A pretty lawn isn't worth hurting yourself.


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RE: Limey and worst lawn I've ever seen.

When I was in the Air Force they used it to clean jet engine parts. I sat next to the project manager for developing d-limonene as a useful product for the Air Force to use. One problem was they tested in the soil and found that it never stops working. Soil microbes would not decompose it in a reasonable time, so they were prevented from disposing of it. They soon figured out a way to clean the gunk out of it and repurify it. Amazing stuff.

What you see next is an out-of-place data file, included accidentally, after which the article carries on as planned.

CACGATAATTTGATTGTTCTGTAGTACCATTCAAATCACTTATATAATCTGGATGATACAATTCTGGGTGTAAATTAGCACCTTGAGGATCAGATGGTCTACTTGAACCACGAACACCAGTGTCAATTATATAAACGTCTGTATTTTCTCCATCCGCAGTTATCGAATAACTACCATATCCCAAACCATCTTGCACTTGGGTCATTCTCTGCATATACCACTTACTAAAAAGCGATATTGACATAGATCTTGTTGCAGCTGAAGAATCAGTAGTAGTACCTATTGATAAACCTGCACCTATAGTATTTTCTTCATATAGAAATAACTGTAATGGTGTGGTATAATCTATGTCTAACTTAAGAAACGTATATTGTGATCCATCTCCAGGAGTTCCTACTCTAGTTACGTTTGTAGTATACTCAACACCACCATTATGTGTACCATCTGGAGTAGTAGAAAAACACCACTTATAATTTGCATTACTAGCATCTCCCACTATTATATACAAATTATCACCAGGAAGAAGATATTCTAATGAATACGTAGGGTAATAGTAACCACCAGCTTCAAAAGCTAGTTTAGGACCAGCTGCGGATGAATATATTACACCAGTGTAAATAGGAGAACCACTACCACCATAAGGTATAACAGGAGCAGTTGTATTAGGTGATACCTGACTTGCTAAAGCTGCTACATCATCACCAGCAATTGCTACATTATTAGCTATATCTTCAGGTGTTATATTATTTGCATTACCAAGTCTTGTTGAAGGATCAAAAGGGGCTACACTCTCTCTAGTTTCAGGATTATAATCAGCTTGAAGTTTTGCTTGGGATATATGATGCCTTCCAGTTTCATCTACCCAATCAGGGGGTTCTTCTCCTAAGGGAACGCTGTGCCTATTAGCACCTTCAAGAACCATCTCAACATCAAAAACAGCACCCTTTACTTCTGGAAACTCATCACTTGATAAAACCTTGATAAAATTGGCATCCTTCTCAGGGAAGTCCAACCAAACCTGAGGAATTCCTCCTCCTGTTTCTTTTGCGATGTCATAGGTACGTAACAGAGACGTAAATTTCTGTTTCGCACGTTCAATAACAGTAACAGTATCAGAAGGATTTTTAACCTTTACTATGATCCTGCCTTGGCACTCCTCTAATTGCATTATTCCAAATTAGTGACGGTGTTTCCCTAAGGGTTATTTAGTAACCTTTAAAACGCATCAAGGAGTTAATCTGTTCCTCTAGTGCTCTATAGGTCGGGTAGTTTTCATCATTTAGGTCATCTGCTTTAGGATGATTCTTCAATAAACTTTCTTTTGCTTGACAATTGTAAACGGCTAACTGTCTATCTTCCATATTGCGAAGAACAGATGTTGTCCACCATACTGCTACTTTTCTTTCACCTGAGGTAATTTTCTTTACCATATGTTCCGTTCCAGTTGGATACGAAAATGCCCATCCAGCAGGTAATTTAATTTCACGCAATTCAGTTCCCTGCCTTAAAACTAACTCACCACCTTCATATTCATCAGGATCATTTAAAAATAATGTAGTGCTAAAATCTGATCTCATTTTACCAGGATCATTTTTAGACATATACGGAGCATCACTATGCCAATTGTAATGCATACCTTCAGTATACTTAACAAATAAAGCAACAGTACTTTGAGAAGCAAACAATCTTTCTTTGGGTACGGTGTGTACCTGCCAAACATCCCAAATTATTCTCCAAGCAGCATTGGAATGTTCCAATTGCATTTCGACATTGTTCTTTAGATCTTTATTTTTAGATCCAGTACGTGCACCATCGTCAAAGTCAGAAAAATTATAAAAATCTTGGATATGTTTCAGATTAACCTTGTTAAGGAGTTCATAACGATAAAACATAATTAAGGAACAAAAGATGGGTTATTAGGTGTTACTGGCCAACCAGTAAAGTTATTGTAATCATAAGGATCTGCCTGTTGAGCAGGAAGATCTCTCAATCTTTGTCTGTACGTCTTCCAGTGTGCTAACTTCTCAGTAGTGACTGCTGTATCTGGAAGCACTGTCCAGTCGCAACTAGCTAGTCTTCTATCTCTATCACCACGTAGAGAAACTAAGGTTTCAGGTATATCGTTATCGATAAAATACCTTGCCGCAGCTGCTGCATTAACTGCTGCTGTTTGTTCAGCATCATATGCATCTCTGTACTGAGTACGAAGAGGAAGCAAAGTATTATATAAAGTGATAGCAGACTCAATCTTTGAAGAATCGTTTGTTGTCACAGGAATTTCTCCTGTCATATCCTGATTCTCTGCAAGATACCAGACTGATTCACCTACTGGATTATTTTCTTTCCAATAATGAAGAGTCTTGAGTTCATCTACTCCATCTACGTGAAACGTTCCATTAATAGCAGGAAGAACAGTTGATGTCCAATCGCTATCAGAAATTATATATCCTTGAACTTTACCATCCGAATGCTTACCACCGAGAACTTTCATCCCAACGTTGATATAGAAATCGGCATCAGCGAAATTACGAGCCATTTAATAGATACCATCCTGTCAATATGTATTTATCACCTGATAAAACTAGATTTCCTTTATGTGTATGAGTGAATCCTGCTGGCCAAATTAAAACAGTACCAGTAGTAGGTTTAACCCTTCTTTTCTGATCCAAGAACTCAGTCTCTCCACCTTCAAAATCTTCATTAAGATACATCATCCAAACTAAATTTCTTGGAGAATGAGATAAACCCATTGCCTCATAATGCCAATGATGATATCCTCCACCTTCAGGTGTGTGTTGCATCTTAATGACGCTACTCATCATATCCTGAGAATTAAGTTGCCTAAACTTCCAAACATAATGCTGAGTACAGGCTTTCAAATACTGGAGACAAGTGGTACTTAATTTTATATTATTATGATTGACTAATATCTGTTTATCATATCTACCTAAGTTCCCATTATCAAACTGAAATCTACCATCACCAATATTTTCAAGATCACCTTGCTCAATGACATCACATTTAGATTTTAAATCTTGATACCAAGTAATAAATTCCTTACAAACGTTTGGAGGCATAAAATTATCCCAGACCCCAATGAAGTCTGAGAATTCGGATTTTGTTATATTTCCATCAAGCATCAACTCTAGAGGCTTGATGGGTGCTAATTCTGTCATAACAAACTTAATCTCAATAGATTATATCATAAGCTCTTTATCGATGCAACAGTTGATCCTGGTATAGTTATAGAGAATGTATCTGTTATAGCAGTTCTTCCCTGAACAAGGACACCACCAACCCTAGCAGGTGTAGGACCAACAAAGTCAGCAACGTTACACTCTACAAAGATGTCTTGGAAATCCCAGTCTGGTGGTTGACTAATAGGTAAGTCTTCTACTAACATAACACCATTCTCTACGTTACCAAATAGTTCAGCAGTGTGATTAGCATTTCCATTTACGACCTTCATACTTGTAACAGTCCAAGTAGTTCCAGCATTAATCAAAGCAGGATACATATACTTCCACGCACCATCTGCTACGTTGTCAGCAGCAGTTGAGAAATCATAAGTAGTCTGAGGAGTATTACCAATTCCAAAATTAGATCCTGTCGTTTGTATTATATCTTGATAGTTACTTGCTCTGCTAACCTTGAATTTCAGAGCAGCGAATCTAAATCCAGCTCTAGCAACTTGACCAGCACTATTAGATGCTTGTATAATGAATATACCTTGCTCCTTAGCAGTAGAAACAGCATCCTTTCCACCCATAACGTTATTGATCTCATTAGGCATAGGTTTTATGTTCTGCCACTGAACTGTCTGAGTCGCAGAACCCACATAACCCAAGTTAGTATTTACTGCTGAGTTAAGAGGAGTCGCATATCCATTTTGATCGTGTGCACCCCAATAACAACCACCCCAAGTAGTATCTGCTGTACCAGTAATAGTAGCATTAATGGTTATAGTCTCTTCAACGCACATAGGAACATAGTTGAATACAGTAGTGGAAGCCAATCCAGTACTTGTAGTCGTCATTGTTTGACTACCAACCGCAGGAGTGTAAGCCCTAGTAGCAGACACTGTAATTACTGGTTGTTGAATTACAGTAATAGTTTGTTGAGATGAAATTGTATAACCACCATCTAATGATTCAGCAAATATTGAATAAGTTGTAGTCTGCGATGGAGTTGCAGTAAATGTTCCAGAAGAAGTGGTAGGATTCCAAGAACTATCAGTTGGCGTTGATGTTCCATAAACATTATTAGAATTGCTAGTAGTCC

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RE: Limey and worst lawn I've ever seen.

I'm buying d-limonene because roaches can't stand it.

We using to get free jet fuel too and use in our car when I was a child. My step father drove a tanker and it being central Florida many Air Force base deliveries.

And the smell from the orange factory when they would bake the citrus peels would fill the air.